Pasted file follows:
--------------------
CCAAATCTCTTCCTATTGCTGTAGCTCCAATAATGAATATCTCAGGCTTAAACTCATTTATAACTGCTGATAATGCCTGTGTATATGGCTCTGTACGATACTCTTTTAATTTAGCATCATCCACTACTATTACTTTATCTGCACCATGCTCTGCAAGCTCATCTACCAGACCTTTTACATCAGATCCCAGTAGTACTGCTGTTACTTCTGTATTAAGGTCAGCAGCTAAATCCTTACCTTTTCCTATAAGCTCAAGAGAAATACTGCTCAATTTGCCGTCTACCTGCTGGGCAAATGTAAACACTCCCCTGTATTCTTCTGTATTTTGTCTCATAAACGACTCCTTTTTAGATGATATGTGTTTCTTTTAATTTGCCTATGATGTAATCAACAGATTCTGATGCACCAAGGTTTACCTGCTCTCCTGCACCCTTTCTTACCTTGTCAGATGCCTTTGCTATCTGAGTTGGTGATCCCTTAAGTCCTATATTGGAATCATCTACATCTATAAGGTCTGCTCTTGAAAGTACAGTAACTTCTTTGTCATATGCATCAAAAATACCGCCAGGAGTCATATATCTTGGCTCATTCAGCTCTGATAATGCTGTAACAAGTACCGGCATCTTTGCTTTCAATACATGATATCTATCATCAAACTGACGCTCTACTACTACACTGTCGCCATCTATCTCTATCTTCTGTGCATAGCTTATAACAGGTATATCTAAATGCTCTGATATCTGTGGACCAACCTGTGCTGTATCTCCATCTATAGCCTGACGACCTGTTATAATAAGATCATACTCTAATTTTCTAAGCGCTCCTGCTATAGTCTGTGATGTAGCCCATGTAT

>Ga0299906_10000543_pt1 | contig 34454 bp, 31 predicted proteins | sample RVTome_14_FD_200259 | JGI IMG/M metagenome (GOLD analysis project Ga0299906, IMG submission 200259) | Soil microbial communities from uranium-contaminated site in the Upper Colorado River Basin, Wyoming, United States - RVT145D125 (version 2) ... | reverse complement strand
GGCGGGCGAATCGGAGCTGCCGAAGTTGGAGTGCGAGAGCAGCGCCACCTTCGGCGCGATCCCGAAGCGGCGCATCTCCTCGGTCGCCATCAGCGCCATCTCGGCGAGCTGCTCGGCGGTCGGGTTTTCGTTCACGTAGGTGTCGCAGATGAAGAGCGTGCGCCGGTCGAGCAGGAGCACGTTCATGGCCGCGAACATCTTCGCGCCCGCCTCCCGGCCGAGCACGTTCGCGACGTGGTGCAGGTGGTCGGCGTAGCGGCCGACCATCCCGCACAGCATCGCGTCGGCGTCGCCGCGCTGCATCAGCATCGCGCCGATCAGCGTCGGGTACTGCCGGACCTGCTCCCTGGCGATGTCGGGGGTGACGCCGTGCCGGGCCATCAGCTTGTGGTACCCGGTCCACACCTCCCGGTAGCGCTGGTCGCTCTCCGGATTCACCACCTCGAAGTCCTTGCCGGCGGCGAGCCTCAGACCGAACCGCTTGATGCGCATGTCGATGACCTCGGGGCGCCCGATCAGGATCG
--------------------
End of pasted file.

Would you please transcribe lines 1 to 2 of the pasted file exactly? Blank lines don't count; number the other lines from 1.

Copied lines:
CCAAATCTCTTCCTATTGCTGTAGCTCCAATAATGAATATCTCAGGCTTAAACTCATTTATAACTGCTGATAATGCCTGTGTATATGGCTCTGTACGATACTCTTTTAATTTAGCATCATCCACTACTATTACTTTATCTGCACCATGCTCTGCAAGCTCATCTACCAGACCTTTTACATCAGATCCCAGTAGTACTGCTGTTACTTCTGTATTAAGGTCAGCAGCTAAATCCTTACCTTTTCCTATAAGCTCAAGAGAAATACTGCTCAATTTGCCGTCTACCTGCTGGGCAAATGTAAACACTCCCCTGTATTCTTCTGTATTTTGTCTCATAAACGACTCCTTTTTAGATGATATGTGTTTCTTTTAATTTGCCTATGATGTAATCAACAGATTCTGATGCACCAAGGTTTACCTGCTCTCCTGCACCCTTTCTTACCTTGTCAGATGCCTTTGCTATCTGAGTTGGTGATCCCTTAAGTCCTATATTGGAATCATCTACATCTATAAGGTCTGCTCTTGAAAGTACAGTAACTTCTTTGTCATATGCATCAAAAATACCGCCAGGAGTCATATATCTTGGCTCATTCAGCTCTGATAATGCTGTAACAAGTACCGGCATCTTTGCTTTCAATACATGATATCTATCATCAAACTGACGCTCTACTACTACACTGTCGCCATCTATCTCTATCTTCTGTGCATAGCTTATAACAGGTATATCTAAATGCTCTGATATCTGTGGACCAACCTGTGCTGTATCTCCATCTATAGCCTGACGACCTGTTATAATAAGATCATACTCTAATTTTCTAAGCGCTCCTGCTATAGTCTGTGATGTAGCCCATGTAT

>Ga0299906_10000543_pt1 | contig 34454 bp, 31 predicted proteins | sample RVTome_14_FD_200259 | JGI IMG/M metagenome (GOLD analysis project Ga0299906, IMG submission 200259) | Soil microbial communities from uranium-contaminated site in the Upper Colorado River Basin, Wyoming, United States - RVT145D125 (version 2) ... | reverse complement strand